The JOURNAL of a TOUR through those
Countries, undertaken to collect Materials for
A GENERAL HISTORY OF MUSIC.
By CHARLES BURNEY, Mus. D. F.R.S.
IN TWO VOLUMES.
Auf Virtuosen sey stolz, Germanien, die du gezeuget;
In Frankreich und Welschland sind grössere nicht.
[Freid. Wilhelm] Zachariae.
THE SECOND EDITION, CORRECTED.
Printed for T. BECKET, Strand; J. ROBSON, New Bond-
Street; and G. ROBINSON, Paternoster-Row. 1775.
[Manheim, ca 5 August 1772]
[…] our military music, at present, must seem to have made great and hasty strides towards  perfection, to all such as, like myself, remember, for upwards of twenty years, no other composition made use of in our foot-guards, than the march in Scipio, and in our marching regiments, nothing but side-drums.
[Nymphenberg, ca 17 August]
[…] the Electress dowager of Saxony sung a whole scene in her own opera of Talestri; […] She  spoke the recitative, which was an accompanied one, very well in the way of great old singers of better times. […] the air was an Andante, rich in harmony, somewhat in the way of Handel’s best opera songs in that time. […]
[Vienna, 31 August]
He [i.e., Gluck] has lately suggested to an able writer, a plan for a new ode on St. Cecilia’s day, which discovers both genius and discernment. Lord Cowper had, some time since, Dryden’s Ode performed to Handel’s music at Florence; but set to a literal Italian translation given totidem syllabis, in order to preserve the music as entire as possible. But this tenderness for the musician, was so much at the expence of the poet, that Dryden’s divine Ode, became not only unpoetical, but unintelligible in this wretched version. The music has since been performed at Vienna to the same words, and many parts of it were very much liked, in despite of the nonsense through which it was conveyed to the ears of the audience. [1:242]
[Vienna, 2 September]
[...] She [i.e., Countess Thun] had been so kind as to write a note to Gluck on my account, and he had returned, for him, a very civil answer; for he is as formidable a character as Handel used to be: a very dragon, of whom all are in fear. [...]
[Vienna, 2 September]
[...] He [i.e., Gluck] told me that he owed entirely to England the study of nature in his dramatic compositions: he went thither at a very disadvantageous period; Handel was then so high in fame, that no one would willingly listen to any other than to his compositions. The rebellion broke out; all foreigners were regarded as dangerous to the state; the opera-house was shut up, by order of the Lord Chamberlain, and it was with great difficulty and address that lord Middlesex obtained permission to open it again, with a temporary  and political performance, La Caduta de Giganti. This Gluck worked upon with fear and trembling, not only on account of the few friends he had in England, but from an apprehension of riot and popular fury, at the opening of a theatre, in which none but foreigners and papists were employed.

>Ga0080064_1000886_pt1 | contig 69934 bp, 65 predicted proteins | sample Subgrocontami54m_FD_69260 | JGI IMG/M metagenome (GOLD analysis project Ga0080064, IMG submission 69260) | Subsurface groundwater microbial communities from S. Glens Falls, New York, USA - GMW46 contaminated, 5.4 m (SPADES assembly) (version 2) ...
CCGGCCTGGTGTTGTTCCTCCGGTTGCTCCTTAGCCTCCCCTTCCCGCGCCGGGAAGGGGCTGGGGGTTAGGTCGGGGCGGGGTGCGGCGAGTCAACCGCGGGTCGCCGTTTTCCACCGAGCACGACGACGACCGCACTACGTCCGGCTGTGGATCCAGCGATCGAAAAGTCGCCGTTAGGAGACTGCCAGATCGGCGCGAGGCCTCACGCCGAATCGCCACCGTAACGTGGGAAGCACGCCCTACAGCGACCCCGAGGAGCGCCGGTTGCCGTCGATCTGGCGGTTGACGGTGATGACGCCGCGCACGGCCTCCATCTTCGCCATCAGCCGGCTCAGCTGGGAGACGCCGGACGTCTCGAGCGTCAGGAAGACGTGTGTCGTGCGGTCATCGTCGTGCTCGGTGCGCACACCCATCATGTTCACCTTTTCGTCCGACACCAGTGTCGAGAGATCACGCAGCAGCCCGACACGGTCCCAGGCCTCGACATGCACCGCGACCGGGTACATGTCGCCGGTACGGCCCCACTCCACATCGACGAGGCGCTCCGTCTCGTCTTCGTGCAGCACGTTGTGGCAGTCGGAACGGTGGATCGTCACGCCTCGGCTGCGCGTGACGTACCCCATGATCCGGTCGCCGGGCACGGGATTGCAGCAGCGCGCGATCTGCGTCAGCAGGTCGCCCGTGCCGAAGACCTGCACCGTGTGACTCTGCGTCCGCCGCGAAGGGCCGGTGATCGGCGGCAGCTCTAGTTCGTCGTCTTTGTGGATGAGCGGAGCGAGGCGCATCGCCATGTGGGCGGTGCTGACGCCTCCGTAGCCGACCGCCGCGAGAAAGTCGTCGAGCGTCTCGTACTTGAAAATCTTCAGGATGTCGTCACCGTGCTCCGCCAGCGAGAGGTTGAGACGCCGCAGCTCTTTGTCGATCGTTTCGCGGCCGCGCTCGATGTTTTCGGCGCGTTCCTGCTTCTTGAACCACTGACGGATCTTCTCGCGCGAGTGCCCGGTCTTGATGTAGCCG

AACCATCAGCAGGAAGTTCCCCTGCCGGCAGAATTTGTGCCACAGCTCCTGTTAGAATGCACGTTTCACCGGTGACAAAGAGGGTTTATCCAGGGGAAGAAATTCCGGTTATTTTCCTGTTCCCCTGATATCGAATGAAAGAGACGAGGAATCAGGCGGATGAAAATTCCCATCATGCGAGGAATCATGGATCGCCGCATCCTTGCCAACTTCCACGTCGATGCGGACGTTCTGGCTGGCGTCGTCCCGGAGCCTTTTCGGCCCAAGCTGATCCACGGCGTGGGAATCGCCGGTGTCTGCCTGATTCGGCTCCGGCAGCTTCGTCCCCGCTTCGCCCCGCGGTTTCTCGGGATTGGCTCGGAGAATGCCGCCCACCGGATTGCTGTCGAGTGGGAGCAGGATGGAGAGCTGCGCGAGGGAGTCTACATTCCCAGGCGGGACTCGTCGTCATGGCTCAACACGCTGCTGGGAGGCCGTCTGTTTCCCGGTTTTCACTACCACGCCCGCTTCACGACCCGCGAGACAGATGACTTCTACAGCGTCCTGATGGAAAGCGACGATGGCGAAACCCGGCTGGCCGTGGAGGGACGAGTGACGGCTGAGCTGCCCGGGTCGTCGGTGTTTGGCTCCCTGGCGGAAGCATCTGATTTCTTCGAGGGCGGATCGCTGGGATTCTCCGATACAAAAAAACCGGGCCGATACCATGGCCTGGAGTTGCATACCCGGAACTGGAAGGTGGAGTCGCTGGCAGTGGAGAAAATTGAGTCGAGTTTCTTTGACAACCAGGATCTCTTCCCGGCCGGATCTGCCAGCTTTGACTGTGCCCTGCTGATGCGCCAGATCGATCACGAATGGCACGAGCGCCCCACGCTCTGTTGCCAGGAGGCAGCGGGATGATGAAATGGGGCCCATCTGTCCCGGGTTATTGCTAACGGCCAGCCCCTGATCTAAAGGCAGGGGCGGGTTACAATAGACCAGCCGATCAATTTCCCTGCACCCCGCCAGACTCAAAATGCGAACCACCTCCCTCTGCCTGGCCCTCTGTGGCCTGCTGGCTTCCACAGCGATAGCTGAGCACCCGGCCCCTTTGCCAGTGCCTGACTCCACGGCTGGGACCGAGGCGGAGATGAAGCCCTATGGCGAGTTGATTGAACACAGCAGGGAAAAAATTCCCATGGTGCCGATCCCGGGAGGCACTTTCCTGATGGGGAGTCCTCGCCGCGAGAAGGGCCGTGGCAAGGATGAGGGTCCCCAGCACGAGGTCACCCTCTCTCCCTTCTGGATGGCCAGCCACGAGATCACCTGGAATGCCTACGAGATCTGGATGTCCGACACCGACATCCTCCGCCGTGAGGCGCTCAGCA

Faustina, who is a living volume of musical history, furnished me with many anecdotes of her cotemporary [sic] performers: she spoke much of Handel’s great style of playing the harpsichord and organ when she was in England, […]
[Vienna, 8 September]
[...] In other respects, the music [at St. Stephen’s cathedral], which was chiefly by Colonna, was excellent in its kind, consisting of fugues well worked, much in Handel’s way, with a bold and active base. [...]
[Vienna, 8 September]
[…] he [i.e., Wagenseil] has a great respect for Handel, and speaks of some of his works with rapture; [...]
[Vienna, 9 September]
[...] To aim at equal perfection in both [theatre and church music], is trying to serve God and Mammon; and those excellent composers for the church, whose works have survived them, such as Palestrina, Tallis, Birde, Allegri, Benevoli, Colonna, Caldara, Marcello, Lotti, Perti, and Fux, have chiefly confined themselves to the church, [sic] style. Alessandro Scarlatti, Handel, Pergolesi, and Jomelli, are exceptions. But, in general, those succeed  best in writing for the church, stage, or chamber, who accustom themselves to that particular species of composition only.